So at 5:30 a.m. March 20, 1999, Hernandez left Thee Dollhouse with Jeanette and took her to the seedy, one-story Villager Lodge Olympia Motel, where he had been staying for three weeks. Room 121 was drab and cramped, with boxes of stolen electronics stacked atop one another. Pastel floral comforters covered two full-size beds.
There, prosecutors say, the ex-Marine-turned-crook raped and strangled Jeanette. He tore cartilage in her neck, bruised her legs and right breast, bumped her head, cut her mouth, and shoved an object — likely a wine cooler bottle — into her anus. Then he bound her wrists and ankles, packed her into a Sony stereo box, and transported her lifeless body north in a borrowed blue Mazda Navajo SUV. Finally he tossed the box into the Everglades, expecting the alligators to take care of the rest.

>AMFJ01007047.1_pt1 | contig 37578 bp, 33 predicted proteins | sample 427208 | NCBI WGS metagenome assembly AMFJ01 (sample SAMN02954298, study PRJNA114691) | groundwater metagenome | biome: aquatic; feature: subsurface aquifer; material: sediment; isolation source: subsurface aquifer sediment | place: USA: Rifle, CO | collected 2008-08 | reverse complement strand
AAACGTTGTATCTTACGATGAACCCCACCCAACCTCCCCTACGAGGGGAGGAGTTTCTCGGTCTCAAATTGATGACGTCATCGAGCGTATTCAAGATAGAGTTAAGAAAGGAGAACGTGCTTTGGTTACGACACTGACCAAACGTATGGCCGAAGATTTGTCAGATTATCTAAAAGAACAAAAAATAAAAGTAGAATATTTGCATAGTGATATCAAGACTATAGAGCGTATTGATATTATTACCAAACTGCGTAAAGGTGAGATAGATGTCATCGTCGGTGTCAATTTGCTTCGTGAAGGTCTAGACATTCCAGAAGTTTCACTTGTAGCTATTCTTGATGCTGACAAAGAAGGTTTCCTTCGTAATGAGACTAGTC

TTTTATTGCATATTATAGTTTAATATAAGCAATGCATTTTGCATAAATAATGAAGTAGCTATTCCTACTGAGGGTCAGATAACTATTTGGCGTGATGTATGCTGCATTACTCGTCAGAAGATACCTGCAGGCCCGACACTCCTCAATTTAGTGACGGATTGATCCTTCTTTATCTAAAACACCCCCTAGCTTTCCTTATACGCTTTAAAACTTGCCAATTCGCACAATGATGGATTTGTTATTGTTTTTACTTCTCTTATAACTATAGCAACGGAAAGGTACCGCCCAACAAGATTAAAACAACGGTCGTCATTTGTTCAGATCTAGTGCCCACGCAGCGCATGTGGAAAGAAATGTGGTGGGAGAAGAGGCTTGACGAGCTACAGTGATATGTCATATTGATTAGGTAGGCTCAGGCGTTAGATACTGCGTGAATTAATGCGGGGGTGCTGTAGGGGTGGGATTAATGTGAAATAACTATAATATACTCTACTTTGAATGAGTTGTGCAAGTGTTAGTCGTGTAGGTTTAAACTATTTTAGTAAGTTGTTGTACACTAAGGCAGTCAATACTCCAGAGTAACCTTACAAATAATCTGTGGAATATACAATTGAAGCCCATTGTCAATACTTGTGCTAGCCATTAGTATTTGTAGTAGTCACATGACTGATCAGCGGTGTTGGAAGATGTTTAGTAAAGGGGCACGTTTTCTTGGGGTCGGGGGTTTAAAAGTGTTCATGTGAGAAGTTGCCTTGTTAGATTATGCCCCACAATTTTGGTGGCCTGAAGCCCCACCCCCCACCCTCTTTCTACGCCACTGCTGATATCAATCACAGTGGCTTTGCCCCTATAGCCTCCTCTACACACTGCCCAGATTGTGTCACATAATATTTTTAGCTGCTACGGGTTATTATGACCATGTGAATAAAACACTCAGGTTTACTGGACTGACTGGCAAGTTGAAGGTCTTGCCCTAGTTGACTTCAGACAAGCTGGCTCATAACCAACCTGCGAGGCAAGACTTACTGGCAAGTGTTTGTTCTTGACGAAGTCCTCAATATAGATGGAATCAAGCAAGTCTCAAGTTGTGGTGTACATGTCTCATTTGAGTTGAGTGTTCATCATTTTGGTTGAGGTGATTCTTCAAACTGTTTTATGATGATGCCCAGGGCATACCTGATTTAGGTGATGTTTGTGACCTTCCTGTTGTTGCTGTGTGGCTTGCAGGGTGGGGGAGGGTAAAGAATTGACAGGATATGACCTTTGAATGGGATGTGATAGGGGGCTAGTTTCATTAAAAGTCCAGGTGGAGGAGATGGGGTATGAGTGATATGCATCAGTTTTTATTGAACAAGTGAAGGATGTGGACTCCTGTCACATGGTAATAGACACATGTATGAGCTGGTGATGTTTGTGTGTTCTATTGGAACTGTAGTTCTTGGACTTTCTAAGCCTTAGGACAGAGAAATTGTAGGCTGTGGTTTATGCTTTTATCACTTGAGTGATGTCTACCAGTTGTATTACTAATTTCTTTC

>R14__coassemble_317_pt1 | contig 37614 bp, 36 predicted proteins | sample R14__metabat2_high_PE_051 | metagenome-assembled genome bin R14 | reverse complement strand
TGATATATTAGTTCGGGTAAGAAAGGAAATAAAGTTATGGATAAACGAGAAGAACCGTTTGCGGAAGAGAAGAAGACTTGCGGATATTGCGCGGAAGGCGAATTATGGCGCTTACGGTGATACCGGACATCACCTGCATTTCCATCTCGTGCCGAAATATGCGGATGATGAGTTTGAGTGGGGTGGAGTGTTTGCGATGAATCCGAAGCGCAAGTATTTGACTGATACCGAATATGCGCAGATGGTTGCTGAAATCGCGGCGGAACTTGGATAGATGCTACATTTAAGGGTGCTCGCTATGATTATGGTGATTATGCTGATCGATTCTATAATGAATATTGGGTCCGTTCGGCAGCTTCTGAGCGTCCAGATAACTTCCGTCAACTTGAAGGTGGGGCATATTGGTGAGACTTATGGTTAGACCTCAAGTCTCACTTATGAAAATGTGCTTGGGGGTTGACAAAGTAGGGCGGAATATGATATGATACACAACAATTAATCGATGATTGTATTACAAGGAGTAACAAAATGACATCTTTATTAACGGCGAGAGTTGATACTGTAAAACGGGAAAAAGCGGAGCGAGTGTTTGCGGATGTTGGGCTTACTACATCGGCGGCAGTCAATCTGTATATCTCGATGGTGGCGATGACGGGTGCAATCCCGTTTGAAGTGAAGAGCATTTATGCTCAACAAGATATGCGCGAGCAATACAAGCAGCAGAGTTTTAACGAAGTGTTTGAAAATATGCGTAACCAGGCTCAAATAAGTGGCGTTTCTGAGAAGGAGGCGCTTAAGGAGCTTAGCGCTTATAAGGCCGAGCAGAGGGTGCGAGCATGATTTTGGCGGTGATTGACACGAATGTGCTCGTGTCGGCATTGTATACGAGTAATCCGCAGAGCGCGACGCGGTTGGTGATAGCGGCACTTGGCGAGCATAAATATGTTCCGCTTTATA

After Orlando Maytin fished the body from the water, news of the murder flickered across television screens from Miami to New York.
At 11 a.m. that hot, clear Sunday, helicopters hovered over the murky canal along Alligator Alley, shooting photos of the crime scene. A parking lot just west of the otherwise peaceful fishing hole didn't stay empty for long. One by one, detectives, reporters, and medical examiners arrived. Standing on the shoreline, Broward Sheriff's Office Det. Frank Ilarraza watched divers fish the corpse from the water. The black-haired, bushy-mustached detective noticed white towels stained with blood floating around Jeanette's body. He jotted something on a notepad.